Ex vivo culture of primary human fallopian tube epithelial cells.
Epithelial ovarian cancer is a leading cause of female cancer mortality in the United States. In contrast to other women-specific cancers, like breast and uterine carcinomas, where death rates have fallen in recent years, ovarian cancer cure rates have remained relatively unchanged over the past two decades (1). This is largely due to the lack of appropriate screening tools for detection of early stage disease where surgery and chemotherapy are most effective (2, 3). As a result, most patients present with advanced stage disease and diffuse abdominal involvement. This is further complicated by the fact that ovarian cancer is a heterogeneous disease with multiple histologic subtypes (4, 5). Serous ovarian carcinoma (SOC) is the most common and aggressive subtype and the form most often associated with mutations in the BRCA genes. Current experimental models in this field involve the use of cancer cell lines and mouse models to better understand the initiating genetic events and pathogenesis of disease (6, 7). Recently, the fallopian tube has emerged as a novel site for the origin of SOC, with the fallopian tube (FT) secretory epithelial cell (FTSEC) as the proposed cell of origin (8, 9). There are currently no cell lines or culture systems available to study the FT epithelium or the FTSEC. Here we describe a novel ex vivo culture system where primary human FT epithelial cells are cultured in a manner that preserves their architecture, polarity, immunophenotype, and response to physiologic and genotoxic stressors. This ex vivo model provides a useful tool for the study of SOC, allowing a better understanding of how tumors can arise from this tissue, and the mechanisms involved in tumor initiation and progression.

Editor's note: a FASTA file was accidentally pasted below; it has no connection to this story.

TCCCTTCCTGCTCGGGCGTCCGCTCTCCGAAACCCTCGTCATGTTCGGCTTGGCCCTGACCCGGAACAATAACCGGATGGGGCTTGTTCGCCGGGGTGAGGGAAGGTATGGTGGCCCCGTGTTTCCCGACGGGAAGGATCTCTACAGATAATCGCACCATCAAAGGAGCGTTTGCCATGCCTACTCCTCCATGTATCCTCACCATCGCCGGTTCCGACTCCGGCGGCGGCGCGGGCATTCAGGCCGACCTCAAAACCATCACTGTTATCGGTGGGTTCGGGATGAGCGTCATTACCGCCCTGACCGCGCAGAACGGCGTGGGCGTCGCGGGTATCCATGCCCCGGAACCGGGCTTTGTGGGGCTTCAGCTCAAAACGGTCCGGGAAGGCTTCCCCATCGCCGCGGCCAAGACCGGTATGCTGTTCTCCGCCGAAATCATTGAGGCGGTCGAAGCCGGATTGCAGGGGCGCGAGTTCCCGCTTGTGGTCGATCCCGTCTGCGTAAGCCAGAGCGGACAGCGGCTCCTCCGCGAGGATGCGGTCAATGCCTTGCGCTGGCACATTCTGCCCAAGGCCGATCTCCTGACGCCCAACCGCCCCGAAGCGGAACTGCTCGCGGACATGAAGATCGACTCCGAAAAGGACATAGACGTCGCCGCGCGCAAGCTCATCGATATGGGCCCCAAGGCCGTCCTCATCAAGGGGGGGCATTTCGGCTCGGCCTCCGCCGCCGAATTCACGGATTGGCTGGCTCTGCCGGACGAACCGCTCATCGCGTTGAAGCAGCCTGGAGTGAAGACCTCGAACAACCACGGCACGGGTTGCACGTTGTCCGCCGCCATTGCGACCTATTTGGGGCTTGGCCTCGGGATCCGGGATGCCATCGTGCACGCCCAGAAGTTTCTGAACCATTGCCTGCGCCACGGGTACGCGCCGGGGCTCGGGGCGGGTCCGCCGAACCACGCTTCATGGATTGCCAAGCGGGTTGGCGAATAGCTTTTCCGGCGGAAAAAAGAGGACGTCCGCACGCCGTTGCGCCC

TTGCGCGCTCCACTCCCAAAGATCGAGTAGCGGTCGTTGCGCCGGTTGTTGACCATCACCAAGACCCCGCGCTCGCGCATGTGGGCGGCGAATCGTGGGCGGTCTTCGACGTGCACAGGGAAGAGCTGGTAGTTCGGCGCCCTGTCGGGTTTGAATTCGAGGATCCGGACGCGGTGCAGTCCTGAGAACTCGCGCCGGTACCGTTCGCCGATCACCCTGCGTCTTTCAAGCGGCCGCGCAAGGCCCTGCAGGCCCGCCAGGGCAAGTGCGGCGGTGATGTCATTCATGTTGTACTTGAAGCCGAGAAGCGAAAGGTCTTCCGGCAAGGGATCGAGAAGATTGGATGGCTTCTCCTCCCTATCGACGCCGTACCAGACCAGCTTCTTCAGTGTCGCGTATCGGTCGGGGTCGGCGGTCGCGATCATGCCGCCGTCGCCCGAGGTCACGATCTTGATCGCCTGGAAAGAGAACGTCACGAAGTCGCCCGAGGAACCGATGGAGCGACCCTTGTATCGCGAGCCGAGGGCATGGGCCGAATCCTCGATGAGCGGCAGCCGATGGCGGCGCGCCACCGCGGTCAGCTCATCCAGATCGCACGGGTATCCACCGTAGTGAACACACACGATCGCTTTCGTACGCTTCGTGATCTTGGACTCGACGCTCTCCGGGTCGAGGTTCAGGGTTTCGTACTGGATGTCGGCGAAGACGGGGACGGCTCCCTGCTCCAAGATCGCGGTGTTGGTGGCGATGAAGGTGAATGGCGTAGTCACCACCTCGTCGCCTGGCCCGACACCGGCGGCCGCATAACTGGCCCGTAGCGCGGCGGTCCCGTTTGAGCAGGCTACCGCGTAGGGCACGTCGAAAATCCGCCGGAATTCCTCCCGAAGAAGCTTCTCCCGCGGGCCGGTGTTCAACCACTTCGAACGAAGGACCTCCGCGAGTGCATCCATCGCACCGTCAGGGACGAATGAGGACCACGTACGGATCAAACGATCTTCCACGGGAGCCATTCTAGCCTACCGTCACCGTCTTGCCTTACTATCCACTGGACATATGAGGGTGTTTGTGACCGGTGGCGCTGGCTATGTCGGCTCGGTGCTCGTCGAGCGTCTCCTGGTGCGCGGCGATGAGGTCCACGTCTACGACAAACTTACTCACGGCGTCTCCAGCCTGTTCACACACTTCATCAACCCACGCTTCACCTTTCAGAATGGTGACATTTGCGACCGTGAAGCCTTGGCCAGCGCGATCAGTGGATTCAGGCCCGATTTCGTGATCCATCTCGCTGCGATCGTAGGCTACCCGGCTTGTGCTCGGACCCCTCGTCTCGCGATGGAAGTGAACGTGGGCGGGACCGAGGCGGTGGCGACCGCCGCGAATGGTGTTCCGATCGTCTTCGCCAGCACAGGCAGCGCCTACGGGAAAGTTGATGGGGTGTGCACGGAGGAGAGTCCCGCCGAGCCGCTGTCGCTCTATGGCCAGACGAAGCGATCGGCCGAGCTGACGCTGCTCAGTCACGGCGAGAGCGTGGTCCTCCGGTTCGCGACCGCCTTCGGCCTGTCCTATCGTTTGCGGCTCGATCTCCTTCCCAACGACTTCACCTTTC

- Drapkin R
- Fotheringham S
- Levanon K